November 18, 1971.
W. V. Clodfelter, Seattle, Wash. (argued), of Clodfelter, Lindell Carr, Seattle, Wash., for petitioners-appellants.
John P. Burke (argued), K. Martin Worthy, Chief Counsel, I. R. S., Lee A. Jackson, Bennet H. Hollander, John A. Townsend, of Dept. of Justice, Johnnie M. Walters, Asst. Atty. Gen., Tax Div., Washington, D.C., for respondent-appellee.
Petition for review from the Tax Court of the United States.
This appeal from a judgment of the Tax Court involves federal income taxes for the year 1960. The findings of fact and opinion of the Tax Court are reported at 52 T.C. 367 (1969). We affirm.
In a contract of purchase and sale of three corporations which owned two motels, a laundry and a cocktail lounge, the seller, a Canadian citizen, gave a covenant not to compete within the Portland, Oregon area for five years. The taxpayer-appellants agreed that, of the purchase price of $1,131,000, the sum of $200,000 was to apply to the covenant. Thereafter, the buyers, appellants herein, attempted to deduct as a business expense $40,000 per year, based on a five-year amortization of the cost basis allocated to the covenant not to compete.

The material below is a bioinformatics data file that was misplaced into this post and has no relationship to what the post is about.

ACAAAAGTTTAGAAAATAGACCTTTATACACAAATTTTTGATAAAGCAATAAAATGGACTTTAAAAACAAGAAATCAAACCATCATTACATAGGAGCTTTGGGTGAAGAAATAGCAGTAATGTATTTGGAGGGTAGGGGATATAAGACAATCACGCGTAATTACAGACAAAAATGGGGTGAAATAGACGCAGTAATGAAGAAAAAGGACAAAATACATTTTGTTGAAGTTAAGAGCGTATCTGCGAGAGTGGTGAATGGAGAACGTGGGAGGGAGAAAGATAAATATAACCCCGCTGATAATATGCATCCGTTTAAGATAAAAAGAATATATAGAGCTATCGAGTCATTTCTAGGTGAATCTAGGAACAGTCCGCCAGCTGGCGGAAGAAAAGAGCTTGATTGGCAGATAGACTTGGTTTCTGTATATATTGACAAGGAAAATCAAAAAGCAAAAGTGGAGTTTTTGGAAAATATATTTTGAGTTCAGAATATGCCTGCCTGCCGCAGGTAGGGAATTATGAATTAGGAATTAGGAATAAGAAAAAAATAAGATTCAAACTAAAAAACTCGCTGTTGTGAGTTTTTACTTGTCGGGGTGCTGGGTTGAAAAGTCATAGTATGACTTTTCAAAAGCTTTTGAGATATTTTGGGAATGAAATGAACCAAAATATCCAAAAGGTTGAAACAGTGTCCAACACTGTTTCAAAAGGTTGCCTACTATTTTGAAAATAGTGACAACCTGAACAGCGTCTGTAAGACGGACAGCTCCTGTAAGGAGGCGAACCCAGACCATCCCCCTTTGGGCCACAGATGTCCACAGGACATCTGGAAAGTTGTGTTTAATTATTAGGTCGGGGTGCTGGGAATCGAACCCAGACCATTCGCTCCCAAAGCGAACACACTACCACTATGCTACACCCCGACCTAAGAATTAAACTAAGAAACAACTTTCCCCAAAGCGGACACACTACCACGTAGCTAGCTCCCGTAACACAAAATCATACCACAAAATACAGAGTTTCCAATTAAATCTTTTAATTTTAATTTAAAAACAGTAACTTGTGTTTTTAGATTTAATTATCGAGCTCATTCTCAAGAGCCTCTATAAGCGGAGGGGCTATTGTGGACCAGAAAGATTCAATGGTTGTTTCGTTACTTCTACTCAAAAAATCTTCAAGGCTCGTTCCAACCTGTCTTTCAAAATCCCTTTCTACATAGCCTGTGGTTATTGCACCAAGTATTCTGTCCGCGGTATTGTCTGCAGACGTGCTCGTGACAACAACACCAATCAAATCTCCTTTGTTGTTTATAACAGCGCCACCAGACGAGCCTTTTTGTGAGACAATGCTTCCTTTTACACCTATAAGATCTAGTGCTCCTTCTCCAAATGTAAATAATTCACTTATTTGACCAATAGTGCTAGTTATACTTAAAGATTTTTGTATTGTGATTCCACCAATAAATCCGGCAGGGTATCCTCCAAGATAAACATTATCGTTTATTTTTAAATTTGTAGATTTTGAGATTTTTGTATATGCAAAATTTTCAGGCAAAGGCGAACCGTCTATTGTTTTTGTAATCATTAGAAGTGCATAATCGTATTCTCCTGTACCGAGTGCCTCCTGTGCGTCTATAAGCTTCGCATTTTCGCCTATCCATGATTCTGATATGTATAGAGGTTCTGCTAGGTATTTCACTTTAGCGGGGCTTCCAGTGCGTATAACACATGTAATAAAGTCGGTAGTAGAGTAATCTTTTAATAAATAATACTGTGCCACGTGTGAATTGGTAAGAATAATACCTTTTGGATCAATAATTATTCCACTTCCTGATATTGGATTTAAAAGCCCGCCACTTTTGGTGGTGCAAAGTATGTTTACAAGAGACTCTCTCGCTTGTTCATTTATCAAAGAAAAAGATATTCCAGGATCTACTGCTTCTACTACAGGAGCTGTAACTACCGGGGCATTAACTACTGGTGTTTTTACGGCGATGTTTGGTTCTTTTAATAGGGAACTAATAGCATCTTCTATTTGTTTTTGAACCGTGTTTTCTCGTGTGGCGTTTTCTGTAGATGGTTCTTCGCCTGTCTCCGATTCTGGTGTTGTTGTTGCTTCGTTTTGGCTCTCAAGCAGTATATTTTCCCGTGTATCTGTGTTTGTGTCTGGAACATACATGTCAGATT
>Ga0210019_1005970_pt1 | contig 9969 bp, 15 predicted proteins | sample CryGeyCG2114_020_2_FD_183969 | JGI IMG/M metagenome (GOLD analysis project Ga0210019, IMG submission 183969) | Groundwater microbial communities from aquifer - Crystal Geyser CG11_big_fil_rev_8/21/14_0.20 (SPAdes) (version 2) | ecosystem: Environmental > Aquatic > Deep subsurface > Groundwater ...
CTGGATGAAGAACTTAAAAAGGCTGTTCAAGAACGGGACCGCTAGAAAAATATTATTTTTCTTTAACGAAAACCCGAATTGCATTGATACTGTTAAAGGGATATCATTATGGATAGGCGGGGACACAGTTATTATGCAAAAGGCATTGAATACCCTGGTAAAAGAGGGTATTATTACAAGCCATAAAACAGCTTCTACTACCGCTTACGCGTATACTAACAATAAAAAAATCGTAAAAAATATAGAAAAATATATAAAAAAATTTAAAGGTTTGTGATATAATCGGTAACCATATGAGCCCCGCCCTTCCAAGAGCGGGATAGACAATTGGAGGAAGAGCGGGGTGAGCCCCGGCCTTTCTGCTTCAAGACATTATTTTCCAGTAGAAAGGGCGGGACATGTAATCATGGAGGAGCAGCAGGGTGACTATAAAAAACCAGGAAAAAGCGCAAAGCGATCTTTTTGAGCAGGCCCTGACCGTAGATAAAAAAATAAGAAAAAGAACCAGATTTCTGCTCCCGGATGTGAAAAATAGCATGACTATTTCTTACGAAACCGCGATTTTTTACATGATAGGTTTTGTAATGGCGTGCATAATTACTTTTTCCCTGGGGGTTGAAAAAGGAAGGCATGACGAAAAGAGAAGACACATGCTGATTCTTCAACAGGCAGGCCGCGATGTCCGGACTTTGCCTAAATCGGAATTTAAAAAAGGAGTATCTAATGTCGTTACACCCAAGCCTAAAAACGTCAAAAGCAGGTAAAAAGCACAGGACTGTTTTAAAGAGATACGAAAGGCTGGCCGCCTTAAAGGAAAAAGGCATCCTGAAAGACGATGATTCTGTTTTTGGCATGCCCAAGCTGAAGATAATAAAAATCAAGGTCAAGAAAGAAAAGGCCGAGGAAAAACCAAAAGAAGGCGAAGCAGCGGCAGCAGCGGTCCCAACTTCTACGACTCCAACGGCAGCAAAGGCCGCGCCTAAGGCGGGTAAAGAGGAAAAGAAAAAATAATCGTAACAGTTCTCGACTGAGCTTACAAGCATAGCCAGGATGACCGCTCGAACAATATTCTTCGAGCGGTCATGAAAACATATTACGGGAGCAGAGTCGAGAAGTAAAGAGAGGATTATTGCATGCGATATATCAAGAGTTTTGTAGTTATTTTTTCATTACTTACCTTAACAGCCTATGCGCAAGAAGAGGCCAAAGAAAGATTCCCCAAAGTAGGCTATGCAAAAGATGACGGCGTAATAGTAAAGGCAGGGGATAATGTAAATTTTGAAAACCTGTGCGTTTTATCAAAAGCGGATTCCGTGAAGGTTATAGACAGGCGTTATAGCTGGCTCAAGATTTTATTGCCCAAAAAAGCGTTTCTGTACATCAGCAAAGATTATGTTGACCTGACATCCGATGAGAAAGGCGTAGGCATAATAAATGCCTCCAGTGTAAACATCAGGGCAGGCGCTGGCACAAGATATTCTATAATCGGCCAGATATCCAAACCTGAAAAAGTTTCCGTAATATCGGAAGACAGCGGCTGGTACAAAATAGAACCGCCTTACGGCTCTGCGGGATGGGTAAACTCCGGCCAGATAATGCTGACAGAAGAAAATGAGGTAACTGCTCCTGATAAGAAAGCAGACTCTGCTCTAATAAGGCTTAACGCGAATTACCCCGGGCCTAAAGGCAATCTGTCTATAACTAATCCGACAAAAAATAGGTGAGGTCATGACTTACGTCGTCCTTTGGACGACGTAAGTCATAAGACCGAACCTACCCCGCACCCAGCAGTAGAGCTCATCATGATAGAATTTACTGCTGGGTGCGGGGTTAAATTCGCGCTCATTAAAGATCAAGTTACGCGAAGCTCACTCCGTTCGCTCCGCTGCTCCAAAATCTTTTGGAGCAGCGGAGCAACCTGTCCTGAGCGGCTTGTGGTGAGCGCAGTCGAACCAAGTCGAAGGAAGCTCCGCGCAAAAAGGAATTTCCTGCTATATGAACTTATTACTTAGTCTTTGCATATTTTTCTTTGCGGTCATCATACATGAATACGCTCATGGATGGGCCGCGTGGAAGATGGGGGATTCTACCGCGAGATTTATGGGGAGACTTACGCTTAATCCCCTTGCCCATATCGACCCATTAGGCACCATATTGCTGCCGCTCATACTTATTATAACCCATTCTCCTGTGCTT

The Commissioner disallowed the deduction for the amortization of the covenant and increased the taxable income of each taxpayer accordingly. The Tax Court upheld the Commissioner's disallowance upon two grounds: (1) the taxpayers had not shown that the covenant not to compete had a cost basis to amortize and (2) they had not shown that the covenant was of a type that could be amortized.
The Tax Court found that the covenant had no economic reality, but was only a paper promise given to provide tax benefits to the buyers. In Schulz v. C. I. R., 294 F.2d 52 (9th Cir. 1961), we said:
"* * * [W]e think that the covenant must have some independent basis in fact or some arguable relationship with business reality such that reasonable men, genuinely concerned with their economic future, might bargain for such an agreement." 294 F.2d at 55.
The covenant in this case does not qualify for the reasons stated in the Tax Court opinion.